At least one study confirmed this; a group of dieters and non-dieters were given a milkshake to drink and then were ushered into private rooms where they could eat an unlimited amount of cookies. Shockingly, non-dieters were much better at regulating their cookie intake and stopped eating when they felt satisfied, while the dieters ate significantly more cookies. Labeling the milkshake “bad”, the dieters felt that since the milkshake already “broke” the rules of their diet, they might as well overeat the cookies.

This is counterproductive, as having a treat every now and again will do nothing to “ruin” a diet, HbA1c, or your diabetes control. Treats and incorporating foods that you enjoy just for the sake of enjoying them are crucial to sound mental health and is a key to a healthy relationship with food.

Make space in your diet to incorporate treats, so you never feel deprived, and never label foods as “good” and “bad”. If you’re recovering from disordered eating, do not forbid entire food groups. For example saying, “I’ll never eat grains again” will make you much more likely to binge eat it and can cause your mental health to go into a tailspin.

Think in Terms of How You Can Nourish Your Body

People caught up in disordered eating often fixate on calories (and sometimes if you live with diabetes, severely restricting carbohydrates). Shift your thinking. Instead, ask yourself, “how can I best nourish my body today?” Make sure to include healthy fats, protein, and carbohydrates into your diet to fuel your activity and life.

Instead of exercising to “burn off” whatever it was that you ate that day, flip the narrative and ask yourself how can you best nourish yourself for the activity and day ahead? It can be helpful to look at specific vitamins and minerals as well.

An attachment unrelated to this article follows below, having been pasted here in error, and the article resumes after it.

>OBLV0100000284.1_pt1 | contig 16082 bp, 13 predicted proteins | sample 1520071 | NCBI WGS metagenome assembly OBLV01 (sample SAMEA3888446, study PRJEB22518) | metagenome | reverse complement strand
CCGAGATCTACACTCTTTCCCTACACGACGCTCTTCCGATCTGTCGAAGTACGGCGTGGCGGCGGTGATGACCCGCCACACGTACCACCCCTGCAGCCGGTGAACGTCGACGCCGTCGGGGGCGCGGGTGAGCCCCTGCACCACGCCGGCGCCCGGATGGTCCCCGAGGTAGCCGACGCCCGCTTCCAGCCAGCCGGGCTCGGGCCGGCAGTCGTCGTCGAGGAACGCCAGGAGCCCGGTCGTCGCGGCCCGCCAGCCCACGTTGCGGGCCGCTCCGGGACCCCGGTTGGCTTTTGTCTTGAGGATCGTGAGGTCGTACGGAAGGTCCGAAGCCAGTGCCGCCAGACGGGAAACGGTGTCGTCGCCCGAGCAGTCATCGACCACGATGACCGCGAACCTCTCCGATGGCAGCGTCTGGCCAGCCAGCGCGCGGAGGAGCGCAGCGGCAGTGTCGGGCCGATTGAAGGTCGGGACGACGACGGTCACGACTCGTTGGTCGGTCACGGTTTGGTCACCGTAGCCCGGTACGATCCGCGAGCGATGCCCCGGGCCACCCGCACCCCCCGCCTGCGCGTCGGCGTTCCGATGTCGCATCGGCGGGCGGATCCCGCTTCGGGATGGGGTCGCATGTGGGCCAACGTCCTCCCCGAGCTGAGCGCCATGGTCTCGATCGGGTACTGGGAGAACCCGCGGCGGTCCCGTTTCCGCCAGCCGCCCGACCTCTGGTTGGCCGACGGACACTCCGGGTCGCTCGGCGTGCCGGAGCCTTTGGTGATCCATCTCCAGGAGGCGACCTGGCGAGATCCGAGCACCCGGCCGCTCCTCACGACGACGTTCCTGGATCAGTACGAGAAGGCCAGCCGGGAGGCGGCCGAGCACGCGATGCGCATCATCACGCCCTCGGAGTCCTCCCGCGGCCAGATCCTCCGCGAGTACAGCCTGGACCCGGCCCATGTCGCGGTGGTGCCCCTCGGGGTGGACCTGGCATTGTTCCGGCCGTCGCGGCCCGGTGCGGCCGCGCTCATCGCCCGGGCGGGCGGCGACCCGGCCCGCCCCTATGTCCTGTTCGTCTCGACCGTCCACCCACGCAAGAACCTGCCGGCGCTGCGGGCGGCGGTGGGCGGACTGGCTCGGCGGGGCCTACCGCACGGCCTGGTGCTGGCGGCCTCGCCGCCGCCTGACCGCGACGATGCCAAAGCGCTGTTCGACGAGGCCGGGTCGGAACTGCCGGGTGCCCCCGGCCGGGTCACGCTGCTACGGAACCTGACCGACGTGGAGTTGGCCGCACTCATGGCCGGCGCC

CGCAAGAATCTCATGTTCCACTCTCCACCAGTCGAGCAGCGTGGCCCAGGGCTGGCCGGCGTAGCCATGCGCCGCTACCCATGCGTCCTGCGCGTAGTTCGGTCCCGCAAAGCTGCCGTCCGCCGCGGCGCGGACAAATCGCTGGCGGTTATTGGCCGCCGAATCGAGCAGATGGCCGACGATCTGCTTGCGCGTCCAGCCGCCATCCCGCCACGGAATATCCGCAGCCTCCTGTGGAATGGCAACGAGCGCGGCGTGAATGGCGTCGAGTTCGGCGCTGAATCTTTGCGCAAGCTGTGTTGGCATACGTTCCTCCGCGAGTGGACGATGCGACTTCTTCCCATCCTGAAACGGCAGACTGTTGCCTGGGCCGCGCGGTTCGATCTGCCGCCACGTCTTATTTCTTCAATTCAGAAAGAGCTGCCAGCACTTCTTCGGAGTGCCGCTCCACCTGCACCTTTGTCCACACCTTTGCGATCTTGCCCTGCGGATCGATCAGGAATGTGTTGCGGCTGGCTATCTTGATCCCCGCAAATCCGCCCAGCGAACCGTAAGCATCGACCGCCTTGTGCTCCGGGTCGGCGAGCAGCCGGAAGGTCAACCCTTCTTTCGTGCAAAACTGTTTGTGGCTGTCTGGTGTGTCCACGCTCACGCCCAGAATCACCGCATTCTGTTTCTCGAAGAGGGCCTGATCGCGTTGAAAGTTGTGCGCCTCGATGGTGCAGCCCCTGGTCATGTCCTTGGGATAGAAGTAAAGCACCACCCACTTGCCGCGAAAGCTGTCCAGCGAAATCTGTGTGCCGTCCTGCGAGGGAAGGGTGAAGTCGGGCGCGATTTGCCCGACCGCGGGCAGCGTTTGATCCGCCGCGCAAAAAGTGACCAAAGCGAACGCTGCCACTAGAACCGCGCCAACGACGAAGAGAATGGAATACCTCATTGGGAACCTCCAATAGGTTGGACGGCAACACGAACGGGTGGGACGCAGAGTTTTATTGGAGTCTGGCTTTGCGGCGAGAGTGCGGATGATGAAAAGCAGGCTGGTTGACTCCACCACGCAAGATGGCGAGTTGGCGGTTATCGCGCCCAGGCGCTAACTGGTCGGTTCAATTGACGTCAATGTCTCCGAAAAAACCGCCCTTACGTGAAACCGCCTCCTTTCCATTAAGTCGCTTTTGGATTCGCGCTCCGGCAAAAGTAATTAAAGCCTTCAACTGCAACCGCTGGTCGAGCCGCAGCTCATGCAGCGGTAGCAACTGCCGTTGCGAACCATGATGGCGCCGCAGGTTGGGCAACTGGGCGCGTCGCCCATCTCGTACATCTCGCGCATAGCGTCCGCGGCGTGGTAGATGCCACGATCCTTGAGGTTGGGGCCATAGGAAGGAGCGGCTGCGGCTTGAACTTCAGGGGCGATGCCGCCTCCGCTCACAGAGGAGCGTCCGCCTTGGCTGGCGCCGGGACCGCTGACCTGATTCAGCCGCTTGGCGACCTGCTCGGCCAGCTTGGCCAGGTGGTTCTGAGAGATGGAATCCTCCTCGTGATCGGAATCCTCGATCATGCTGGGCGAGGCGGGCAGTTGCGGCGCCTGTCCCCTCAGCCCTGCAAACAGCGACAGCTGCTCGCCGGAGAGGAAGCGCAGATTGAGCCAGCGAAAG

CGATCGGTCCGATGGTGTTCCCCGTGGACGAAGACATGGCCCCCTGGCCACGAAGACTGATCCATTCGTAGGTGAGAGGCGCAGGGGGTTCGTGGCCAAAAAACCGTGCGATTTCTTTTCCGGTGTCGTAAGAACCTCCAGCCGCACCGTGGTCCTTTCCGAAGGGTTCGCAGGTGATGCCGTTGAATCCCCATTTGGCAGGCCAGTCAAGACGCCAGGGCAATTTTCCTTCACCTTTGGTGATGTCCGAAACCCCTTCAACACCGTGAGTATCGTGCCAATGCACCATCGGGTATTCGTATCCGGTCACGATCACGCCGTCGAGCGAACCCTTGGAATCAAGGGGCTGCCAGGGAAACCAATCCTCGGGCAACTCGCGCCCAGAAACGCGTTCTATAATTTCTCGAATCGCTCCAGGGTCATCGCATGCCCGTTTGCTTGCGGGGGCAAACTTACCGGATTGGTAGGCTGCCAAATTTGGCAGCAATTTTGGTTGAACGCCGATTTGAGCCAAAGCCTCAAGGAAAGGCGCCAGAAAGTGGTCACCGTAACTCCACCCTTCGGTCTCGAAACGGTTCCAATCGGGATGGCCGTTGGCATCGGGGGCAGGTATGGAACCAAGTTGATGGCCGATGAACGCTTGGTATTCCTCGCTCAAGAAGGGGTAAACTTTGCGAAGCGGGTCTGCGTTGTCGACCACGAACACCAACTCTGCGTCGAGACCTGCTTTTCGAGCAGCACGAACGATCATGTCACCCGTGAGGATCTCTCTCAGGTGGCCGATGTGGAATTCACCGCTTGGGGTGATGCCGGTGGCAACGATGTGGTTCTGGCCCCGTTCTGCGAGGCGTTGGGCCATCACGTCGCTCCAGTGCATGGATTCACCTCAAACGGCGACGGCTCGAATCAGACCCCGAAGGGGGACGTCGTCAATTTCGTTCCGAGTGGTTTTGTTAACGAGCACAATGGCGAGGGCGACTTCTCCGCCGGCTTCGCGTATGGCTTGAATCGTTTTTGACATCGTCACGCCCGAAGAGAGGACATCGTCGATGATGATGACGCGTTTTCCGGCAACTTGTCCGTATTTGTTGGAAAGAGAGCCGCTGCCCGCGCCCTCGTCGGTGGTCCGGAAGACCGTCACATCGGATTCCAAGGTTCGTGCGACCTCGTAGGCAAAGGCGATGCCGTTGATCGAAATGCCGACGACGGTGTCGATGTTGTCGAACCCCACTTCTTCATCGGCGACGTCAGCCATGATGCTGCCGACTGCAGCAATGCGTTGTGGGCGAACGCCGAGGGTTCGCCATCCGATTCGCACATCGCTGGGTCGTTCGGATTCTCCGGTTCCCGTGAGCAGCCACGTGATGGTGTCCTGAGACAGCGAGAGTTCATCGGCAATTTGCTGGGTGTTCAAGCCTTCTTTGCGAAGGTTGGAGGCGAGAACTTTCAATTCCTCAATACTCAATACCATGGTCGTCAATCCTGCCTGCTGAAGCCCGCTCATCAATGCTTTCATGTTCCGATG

This can also help incorporate new foods into your diet that you may have traditionally been hesitant to try. For example, if you have some ice cream after dinner, note the fact that it has both calcium and vitamin D in it. Bread, too, often has lots of fiber and thiamine (vitamin B1). See the good in all foods, and focus on the nutrients they provide. This will help heal your relationship with foods and incorporate new foods into your diet.

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Seek Professional Help

Managing a chronic disease that requires constant vigilance in your diet and the foods you consume can be exhausting, but you don’t have to go it alone. Ask your doctor for a referral and enlist help from a registered dietitian or nutritionist, who can help you craft a meal plan that will work for both your diabetes and non-diabetes related goals, and will also be specific to your activity level and lifestyle.

If you’re struggling with disordered eating and think you are developing an eating disorder, get help right away. Seeing a psychologist or diabetes therapist can also be beneficial for those struggling to heal their relationship with food.

Relationships with food, especially while living with diabetes, are personal, complex, and require regular work to keep healthy. By following these strategies, it’s possible to get to a place in which food no longer controls your thoughts, and instead, fuels your overall physical and emotional well-being.

A healthy relationship with food means balancing nutrition with your diabetes needs, not labeling foods as either “good” or “bad”, seeing the value in nutrition beyond calories and carbohydrates, and remembering that food doesn’t have power over you.

Taking the first steps to fix a bad relationship with food can be complicated, but is well worth the effort.